A thorough exam is always important
By Dr. Anthony Policastro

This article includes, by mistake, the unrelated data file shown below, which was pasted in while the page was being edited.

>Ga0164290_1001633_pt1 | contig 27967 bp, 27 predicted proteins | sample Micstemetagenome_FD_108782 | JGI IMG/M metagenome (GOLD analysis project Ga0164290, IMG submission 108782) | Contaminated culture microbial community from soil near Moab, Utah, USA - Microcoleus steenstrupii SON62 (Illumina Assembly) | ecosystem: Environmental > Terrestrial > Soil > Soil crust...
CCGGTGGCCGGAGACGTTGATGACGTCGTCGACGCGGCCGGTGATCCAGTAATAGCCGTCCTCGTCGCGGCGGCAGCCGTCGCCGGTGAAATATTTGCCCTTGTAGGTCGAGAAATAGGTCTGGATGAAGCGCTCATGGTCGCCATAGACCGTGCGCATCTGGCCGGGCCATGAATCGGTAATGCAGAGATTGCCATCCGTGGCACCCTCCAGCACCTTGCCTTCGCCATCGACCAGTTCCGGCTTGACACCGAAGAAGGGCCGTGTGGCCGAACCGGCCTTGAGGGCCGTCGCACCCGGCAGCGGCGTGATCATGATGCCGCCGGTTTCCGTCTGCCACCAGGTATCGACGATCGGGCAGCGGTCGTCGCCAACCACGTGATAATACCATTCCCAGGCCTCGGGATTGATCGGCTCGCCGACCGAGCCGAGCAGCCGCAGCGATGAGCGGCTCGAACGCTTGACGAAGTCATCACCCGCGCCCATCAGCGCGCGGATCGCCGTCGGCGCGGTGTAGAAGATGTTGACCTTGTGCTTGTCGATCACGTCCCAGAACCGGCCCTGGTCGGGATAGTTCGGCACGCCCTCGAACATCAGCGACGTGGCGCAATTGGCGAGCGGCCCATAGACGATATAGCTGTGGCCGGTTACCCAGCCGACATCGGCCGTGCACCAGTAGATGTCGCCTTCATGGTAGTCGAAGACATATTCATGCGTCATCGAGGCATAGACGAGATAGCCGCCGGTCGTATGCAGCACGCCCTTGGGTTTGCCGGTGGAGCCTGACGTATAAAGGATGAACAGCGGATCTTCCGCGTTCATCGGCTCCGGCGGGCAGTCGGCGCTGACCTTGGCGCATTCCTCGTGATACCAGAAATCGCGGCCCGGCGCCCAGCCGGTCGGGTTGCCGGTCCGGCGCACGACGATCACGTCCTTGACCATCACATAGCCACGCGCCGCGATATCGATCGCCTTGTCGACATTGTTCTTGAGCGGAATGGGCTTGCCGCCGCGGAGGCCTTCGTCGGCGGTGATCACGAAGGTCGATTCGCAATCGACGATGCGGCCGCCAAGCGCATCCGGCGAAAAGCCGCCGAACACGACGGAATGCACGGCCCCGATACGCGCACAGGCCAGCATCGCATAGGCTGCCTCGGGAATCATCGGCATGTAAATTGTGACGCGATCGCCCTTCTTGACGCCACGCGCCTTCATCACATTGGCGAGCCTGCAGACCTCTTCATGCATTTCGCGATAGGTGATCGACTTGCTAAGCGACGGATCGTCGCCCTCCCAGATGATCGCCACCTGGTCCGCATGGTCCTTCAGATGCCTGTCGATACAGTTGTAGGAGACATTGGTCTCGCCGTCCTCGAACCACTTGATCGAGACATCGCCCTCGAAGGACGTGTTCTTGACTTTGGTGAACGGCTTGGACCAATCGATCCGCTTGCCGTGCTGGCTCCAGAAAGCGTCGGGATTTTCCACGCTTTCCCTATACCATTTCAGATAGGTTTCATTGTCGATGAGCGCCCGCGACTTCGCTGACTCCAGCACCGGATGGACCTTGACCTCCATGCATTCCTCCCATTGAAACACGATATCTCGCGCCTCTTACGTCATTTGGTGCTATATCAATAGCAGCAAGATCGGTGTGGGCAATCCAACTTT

When I was in medical school, we spent a lot of time learning how to do thorough physical exams. Since then technology has become more sophisticated. For that reason we tend to lean more on technology and less on physical exams. I used to teach pediatrics to family practice residents. One of the things I did with each group of residents was take them to the newborn nursery. When we got there the infants were wrapped in blankets and the only thing showing was their head and neck. I would then spend the next hour asking the residents to observe all the things they could about the exposed area. We would talk about how many different diagnoses could be made by seeing only the head of a newborn. We were all taught in medical school how to examine the lungs, heart and abdomen. There were four steps to the process. The first is inspection which meant to visually look at the area. It did not mean a casual glance but to observe carefully. Over time one would develop a sense of what appeared to be out of the ordinary which would allow a more focused exam of that area. The second is palpation which refers to placing hands on the patient and feeling for things that are not normal. This is important in many areas of the body but especially the abdomen. We can palpate the size of the liver, see if the spleen is enlarged and see if a mass is present. We can also palpate to see if there is a throbbing abdominal aortic aneurysm. There are other types of palpation. I once saw a 15-year-old obese girl who had a fever for two weeks. She was seen three different times during that period. One of the old rules for palpation is that every patient with a prolonged fever needed a rectal exam. Because of her age, sex and weight, that had not been done. The rectal exam showed an easily palpable large mass which turned out to be an appendiceal abscess. The third is percussion. In this instance the physician places one hand on the body. That hand is then tapped with a finger from the other hand which allows for sound waves to tell how hollow the area below is. For example, the lungs are hollow, however, when they are filled with fluid, they sound solid. The fourth is auscultation which is the use of the stethoscope. We usually think of the stethoscope as being used for the heart and lungs, however, there are other uses for it as well. Listening to the neck can tell about narrowing of the carotid artery. Listening to the abdomen can be very useful in someone with abdominal pain. All of these things are still valuable, however, technology has made them seem outdated. When I do an exam, I have a goal in mind. I like to tell the patient up front what I predict the technology will show. The more times I am right, the more times I become convinced that physical examination is as valuable as it was when they taught it to us in medical school.